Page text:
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Safia Amajan, R.I.P., andthe threat in Afghanistan

By Michelle Malkin  •  September 25, 2006 08:26 AM


Terrible news:

A leading Afghan official working on women’s rights has been shot dead in the southern province of Kandahar.

Safia Amajan, head of the province’s women’s department, was leaving her home for work when a gunman on a motorcycle opened fire, police said.

She may have been targeted by Taleban militants because of their opposition to women taking part in politics and education, the BBC’s Dan Isaacs says.

Hundreds have died in clashes between troops and Taleban fighters this year.

Nato-led forces have been battling a resurgent Taleban militia, with some of the fiercest fighting taking place in the south of the country.

Taleban critic

Nobody has claimed responsibility for the attack on Safia Amajan.

She had served as head of women’s affairs in Kandahar’s provincial government since the Taleban government was toppled by US-led forces in 2001.

In her speeches, she had openly condemned the Taleban for their treatment of women.

Her requests for secure official transport and personal bodyguards had not been granted by the government.

At the time of the attack, she was travelling in a taxi.

Michael Yon’s latest dispatch sounds the alarm:

There is a widespread notion that Afghanistan is safer for our troops than Iraq, yet Coalition and NATO combat deaths in Afghanistan are per capita nearly identical to those in Iraq. In 2007, per capita combat deaths will–in my opinion–likely be significantly higher in Afghanistan than Iraq. Why? There are many reasons, but one of the most important is that after years of neglect and dawdling, our European allies are awakening to the reality that a monster really is under the bed. But this awareness is not keeping pace with the threat. Our European friends are still not providing their people with proper equipment, all while the Taliban is getting stronger from the billion dollar narcotics backwash that floods enemy coffers. As in Iraq, troop numbers are also dangerously low in Afghanistan, where the handfuls of friendly forces additionally lack sufficient air power to stretch their security resources.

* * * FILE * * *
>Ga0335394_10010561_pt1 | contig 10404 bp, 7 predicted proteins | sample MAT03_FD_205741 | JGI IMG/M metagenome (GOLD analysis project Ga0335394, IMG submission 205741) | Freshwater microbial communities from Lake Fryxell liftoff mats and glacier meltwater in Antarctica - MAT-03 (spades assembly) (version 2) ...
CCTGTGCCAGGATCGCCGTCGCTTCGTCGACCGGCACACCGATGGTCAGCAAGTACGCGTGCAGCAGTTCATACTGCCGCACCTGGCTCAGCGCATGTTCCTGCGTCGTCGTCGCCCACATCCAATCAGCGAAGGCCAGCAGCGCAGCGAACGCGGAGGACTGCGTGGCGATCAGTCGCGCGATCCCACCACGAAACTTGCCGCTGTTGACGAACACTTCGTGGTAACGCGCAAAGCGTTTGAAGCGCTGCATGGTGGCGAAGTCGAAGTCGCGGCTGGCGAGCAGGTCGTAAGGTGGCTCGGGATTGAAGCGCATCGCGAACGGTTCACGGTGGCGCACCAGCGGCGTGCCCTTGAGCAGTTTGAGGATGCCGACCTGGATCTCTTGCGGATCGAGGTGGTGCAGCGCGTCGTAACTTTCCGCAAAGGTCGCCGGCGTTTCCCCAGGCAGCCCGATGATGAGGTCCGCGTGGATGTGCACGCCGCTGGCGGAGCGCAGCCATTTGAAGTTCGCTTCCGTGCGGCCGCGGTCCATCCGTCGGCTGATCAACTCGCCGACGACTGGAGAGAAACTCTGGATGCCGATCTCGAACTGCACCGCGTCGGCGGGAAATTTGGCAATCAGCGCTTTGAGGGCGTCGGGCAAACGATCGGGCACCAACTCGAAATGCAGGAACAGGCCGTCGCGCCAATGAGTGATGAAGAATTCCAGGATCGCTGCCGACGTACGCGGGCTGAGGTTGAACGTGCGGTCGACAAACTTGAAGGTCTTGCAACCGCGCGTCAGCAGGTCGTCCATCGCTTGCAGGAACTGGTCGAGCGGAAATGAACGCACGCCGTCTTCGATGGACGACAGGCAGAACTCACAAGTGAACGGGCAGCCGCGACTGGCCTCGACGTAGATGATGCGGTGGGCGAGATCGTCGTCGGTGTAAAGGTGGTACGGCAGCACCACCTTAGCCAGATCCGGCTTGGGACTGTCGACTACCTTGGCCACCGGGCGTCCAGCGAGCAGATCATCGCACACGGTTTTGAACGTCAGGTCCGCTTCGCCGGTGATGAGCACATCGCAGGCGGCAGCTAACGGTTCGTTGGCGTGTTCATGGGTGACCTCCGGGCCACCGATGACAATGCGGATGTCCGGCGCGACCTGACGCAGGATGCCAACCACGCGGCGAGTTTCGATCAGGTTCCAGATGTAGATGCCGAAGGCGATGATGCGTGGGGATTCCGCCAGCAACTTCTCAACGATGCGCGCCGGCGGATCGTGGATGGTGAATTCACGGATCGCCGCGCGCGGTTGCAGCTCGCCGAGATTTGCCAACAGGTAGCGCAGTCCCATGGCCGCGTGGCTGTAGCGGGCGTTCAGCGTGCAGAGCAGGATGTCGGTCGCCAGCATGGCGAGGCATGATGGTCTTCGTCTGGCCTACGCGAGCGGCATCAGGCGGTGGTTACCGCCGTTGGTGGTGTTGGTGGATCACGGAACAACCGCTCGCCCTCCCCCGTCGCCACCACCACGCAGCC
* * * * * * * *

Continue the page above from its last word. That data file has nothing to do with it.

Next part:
In the Wall Street Journal, there’s a similar warning about the resurgence of the Taliban and al Qaeda…from John Kerry. I know. But it’s still worth considering.

More: Newsweek’s cover is “Losing Afghanistan.”

NATO officials say the Taliban seems to be flush with cash, thanks to the guerrillas’ alliance with prosperous opium traffickers. The fighters are paid more than $5 a day—good money in Afghanistan, and at least twice what the new Afghan National Army’s 30,000 soldiers receive. It’s a bad sign, too, that a shortage of local police has led Karzai to approve a plan allowing local warlords—often traffickers themselves—to rebuild their private armies. U.N. officials have spent the past three years trying to disband Afghanistan’s irregular militias, which are accused of widespread human-rights abuses. Now the warlords can rearm with the government’s blessing. Afghanistan is “unfortunately well on its way” to becoming a “narco-state,” NATO’s supreme commander, Marine Gen. Jim Jones, said before Congress last week.

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